book launch, colonialism, Colonialism Han and the Tranformative Spirit, consumerism, consumption, Dr. Steve Simmons, earth, erotic power, grace jisun kim, han, love, Moravian Theological Seminary, Spirit, Timothy Luckritz Marquis
My friend and colleague, Dr. Steve Simmons introduced my book, Colonialism, Han, and the Transformative Spirit at the “Book Celebration” (May 1, 2013) at Moravian Theological Seminary. I really appreciate his insight and observation of my book.
Grace Ji-Sun Kim, Colonialism, Han, and the Transformative Spirit
Every once in awhile, a word enters the Christian lexicon, often a loan word from a distinctive cultural setting, that shapes the character of theology from then on. Homoousion, sola scriptura, Heilsgeschichte, perichoresis, conscientization, and, now, mercifully, a Korean word of one syllable, han. Don’t let its diminutive size fool you, though, because this little word packs a punch.
While Grace didn’t introduce the word han into theological discourse, her most recent book connects it up with issues of globalization, on the one hand, and with feminist modes of theologizing and environmental consciousness, on the other, in a way that will further help integrate this very useful little word into our various theological conversations.
The theologian Andrew Sung Park tells us that “Han is the rupture of the soul caused by abuse, exploitation, injustice, and violence.” Han is a deep and unresolved resentment at wrongs suffered. Over time, it becomes an internalized sourness of the soul in the face of repeated humiliation. It is the alienation of the one sinned against, and, in a sense, the alienation of the sinner as its mirror image. It is a corruption of basic human reciprocity, dissolved in the resentment of the oppressed and the cupidity of the oppressor. Again, as Dr. Park puts it, “[Han]is entrenched in the hearts of victims of sin and violence, and is expressed through such diverse reactions as sadness, helplessness, hopelessness, resentment, hatred, and the will for revenge.”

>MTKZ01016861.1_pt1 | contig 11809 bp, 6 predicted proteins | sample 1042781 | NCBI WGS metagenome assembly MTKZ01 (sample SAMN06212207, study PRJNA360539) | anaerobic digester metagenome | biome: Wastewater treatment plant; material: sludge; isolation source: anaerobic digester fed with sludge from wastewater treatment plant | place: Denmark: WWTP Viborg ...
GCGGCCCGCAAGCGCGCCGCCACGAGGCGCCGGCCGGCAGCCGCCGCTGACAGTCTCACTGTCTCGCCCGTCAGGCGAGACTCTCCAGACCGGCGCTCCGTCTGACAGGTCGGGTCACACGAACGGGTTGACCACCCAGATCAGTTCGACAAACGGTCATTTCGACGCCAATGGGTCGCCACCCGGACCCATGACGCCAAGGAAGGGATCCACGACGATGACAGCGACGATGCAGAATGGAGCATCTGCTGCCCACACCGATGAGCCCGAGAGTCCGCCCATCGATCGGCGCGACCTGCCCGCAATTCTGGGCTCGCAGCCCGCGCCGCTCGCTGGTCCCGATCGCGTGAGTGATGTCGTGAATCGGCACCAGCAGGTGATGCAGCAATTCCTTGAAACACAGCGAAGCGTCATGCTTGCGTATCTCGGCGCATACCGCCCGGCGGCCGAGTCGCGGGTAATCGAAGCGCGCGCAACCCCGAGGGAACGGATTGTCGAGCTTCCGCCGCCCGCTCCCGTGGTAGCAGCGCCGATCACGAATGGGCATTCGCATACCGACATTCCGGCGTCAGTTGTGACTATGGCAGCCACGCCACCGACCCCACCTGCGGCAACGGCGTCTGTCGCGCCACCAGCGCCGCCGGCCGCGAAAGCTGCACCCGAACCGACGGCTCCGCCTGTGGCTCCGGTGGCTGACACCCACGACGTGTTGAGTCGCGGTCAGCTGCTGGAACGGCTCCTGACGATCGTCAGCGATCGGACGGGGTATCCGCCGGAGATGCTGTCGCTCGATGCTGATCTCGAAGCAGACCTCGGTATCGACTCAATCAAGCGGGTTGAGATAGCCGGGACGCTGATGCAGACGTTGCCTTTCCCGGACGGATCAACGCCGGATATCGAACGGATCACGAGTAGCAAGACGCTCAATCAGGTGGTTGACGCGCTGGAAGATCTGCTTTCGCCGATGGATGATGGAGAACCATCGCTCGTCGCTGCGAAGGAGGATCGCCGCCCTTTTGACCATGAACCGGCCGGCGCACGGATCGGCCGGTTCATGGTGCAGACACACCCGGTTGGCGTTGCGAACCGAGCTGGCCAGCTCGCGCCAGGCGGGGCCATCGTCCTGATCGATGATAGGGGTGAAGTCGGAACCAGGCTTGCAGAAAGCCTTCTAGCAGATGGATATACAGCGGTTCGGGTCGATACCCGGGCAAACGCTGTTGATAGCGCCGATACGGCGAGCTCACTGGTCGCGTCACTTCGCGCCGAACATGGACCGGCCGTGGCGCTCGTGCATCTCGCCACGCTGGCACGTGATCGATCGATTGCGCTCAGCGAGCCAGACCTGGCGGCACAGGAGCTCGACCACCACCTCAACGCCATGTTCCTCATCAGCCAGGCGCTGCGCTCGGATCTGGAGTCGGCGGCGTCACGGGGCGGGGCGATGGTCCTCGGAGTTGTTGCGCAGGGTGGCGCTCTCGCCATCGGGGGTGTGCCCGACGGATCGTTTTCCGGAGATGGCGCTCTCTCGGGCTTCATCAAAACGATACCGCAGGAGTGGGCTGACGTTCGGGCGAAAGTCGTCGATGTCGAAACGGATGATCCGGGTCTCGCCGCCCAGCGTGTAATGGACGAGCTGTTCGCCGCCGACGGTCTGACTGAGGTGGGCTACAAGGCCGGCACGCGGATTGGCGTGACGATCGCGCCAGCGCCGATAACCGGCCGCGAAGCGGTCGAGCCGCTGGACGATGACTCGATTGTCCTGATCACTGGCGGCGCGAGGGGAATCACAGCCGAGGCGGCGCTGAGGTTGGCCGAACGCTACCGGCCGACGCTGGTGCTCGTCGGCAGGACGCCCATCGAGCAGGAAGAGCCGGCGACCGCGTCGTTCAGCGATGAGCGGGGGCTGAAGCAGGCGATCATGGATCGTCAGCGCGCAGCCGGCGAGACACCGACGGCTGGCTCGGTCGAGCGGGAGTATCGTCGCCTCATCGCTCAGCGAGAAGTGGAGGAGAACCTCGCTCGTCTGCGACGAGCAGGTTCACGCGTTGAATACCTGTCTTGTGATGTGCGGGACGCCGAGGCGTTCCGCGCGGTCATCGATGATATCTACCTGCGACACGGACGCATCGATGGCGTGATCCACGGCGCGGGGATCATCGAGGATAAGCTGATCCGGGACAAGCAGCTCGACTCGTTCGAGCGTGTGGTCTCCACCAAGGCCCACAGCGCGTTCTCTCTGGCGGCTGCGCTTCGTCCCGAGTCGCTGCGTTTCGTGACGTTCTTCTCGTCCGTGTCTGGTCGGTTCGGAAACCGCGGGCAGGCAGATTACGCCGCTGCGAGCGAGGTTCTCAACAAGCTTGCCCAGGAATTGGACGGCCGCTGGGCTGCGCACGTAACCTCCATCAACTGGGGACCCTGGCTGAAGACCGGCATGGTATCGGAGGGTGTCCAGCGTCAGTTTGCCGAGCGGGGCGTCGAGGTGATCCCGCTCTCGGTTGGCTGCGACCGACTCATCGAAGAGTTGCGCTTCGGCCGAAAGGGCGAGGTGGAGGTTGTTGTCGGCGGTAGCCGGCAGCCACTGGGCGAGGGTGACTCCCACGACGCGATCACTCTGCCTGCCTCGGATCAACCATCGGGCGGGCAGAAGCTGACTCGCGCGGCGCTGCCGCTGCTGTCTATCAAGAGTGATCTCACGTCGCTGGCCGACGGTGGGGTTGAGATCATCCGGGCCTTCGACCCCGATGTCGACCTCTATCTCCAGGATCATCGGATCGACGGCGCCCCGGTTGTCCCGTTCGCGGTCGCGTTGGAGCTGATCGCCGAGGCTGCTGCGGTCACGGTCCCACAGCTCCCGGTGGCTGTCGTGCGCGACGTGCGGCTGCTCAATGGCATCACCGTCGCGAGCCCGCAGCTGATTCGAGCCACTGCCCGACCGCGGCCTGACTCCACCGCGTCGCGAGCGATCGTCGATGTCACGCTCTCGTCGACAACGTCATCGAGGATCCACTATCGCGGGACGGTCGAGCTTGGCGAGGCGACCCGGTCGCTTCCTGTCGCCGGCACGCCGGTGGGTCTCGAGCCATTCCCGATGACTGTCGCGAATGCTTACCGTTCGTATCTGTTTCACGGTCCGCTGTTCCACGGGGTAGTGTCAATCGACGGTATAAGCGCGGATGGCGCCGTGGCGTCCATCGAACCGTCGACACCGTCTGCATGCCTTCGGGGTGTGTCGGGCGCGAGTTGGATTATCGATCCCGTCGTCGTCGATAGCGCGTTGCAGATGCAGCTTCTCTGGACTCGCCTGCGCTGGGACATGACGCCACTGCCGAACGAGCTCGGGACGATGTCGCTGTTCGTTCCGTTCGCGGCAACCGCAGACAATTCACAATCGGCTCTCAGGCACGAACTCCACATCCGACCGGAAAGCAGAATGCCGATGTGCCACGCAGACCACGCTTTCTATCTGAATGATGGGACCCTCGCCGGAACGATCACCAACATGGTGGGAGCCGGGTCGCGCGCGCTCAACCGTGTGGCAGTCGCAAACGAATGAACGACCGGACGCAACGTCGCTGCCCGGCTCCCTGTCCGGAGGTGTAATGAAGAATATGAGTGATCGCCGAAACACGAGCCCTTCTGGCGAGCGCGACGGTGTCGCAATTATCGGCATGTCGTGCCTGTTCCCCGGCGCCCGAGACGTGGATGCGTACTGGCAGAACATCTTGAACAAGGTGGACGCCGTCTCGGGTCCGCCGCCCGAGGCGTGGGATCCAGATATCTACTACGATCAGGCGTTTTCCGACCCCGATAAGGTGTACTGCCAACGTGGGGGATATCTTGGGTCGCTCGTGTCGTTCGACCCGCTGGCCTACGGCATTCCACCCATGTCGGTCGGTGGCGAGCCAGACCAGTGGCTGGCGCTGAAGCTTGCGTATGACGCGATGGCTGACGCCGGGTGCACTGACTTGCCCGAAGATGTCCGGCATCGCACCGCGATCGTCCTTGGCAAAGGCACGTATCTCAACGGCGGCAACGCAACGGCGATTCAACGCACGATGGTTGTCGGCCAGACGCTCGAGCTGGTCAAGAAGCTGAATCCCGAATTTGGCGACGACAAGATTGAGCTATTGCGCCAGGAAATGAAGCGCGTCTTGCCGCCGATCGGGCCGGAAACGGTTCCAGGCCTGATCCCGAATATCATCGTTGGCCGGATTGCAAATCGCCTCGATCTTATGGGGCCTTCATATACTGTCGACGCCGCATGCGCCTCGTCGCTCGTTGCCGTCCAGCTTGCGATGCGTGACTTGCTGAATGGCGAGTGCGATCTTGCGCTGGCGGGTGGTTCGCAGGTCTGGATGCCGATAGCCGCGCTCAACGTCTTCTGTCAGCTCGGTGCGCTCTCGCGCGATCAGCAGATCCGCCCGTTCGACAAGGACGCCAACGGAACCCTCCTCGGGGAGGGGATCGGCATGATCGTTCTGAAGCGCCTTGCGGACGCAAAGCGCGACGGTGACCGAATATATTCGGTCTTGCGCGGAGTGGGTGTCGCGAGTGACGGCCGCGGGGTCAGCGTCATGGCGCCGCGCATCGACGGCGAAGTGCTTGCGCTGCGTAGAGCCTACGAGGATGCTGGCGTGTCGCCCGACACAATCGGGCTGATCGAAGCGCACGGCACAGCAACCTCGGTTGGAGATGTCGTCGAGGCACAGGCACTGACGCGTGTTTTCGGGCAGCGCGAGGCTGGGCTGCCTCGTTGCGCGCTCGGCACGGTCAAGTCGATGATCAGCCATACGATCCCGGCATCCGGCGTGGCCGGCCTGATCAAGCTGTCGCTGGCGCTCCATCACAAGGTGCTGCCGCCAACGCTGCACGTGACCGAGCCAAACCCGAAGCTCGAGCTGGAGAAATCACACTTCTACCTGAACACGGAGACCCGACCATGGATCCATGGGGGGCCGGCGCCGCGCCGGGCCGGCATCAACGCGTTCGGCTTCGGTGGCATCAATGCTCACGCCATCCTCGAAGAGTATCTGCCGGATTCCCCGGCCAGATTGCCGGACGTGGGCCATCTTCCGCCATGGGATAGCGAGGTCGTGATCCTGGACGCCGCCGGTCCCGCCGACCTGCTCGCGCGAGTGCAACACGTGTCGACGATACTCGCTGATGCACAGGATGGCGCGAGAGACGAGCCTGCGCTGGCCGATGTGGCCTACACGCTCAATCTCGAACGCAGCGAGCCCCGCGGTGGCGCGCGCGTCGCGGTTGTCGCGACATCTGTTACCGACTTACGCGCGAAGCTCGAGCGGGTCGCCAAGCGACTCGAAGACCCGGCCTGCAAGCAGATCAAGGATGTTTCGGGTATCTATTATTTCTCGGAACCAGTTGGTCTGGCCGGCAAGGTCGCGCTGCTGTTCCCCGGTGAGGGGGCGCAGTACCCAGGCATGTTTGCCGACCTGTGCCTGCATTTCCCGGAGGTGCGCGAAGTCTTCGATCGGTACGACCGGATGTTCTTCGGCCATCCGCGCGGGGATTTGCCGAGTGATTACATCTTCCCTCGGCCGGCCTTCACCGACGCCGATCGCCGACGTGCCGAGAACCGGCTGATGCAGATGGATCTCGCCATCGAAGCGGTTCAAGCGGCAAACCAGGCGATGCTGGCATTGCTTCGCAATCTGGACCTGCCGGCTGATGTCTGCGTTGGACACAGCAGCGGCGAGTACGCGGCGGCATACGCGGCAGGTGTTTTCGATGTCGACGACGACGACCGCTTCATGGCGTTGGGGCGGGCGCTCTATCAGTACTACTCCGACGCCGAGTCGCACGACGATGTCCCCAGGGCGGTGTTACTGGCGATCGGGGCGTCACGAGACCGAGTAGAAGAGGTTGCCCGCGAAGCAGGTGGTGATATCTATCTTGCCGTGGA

In our own day, han is often the product of economic exploitation of the poor by vast multinational conglomerates, on the one hand, and of the consumerist colonization of both them and folks like us, on the other (I think one could make a good case that, in many ways, Suzanne Collins’ Hunger Games trilogy is an extended meditation on what han does to the humanity of both victors and victims).
Under the guise of hyperconsumerism, the colonized in whatever part of the world can take on all the trappings of affluence while remaining trapped. With the commodification of everything, including people, simple, local, human culture risks becoming increasingly irrelevant, becoming a mere ornament on the body politic and economic, while people suffer and the natural order dies. This is as true of those of us who live in the consumer colonies of the developed world as it is of those in the so-called Third and Fourth Worlds. We ourselves become ever more “de-natured” as we despoil the planet, and as, increasingly, the planet bites back.